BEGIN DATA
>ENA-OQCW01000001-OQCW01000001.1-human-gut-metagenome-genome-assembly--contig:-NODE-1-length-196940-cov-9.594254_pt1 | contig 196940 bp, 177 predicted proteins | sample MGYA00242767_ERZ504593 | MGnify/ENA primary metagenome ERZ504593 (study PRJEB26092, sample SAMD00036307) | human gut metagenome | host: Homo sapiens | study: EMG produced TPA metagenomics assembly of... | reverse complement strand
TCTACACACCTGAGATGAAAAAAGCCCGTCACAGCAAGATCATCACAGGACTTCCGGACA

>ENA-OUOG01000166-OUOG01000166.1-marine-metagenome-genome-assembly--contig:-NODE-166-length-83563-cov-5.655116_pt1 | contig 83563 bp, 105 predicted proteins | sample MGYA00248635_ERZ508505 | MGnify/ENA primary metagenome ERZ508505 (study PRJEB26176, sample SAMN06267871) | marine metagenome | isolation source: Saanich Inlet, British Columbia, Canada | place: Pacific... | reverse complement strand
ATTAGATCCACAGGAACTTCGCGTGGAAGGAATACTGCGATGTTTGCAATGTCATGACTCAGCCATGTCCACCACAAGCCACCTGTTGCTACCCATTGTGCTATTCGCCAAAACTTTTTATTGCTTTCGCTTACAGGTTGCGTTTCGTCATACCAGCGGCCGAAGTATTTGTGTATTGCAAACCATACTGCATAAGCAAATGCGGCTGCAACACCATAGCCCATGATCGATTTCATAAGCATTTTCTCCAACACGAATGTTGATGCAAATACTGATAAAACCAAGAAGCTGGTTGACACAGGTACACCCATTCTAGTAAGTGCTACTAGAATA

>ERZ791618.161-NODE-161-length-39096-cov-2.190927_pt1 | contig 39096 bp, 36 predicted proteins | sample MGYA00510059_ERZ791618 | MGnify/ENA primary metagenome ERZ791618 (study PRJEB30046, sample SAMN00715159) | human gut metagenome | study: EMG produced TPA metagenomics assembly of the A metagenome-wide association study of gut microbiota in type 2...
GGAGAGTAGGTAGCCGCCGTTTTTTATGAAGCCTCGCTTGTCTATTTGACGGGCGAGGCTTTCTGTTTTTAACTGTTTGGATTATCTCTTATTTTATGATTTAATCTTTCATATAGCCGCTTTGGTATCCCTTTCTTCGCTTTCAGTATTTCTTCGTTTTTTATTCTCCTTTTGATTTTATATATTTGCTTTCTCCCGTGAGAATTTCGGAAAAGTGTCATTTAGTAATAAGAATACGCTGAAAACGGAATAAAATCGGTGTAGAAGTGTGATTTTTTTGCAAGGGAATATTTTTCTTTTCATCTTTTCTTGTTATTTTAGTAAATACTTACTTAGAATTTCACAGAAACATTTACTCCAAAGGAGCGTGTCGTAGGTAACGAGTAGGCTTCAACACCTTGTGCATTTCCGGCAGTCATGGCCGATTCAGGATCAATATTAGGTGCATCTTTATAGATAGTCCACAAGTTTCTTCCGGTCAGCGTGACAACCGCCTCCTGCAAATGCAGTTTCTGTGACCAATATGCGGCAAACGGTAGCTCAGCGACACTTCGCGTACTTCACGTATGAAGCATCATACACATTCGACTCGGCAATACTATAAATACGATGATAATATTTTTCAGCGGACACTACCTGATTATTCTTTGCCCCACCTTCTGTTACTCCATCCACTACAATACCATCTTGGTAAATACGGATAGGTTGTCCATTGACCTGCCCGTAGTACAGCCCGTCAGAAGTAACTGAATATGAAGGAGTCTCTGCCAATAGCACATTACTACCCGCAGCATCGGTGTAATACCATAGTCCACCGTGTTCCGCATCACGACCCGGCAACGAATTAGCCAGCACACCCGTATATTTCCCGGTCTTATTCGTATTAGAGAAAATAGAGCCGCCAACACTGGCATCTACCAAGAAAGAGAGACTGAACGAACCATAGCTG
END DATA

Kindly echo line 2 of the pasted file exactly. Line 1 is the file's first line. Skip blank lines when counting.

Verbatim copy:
TCTACACACCTGAGATGAAAAAAGCCCGTCACAGCAAGATCATCACAGGACTTCCGGACA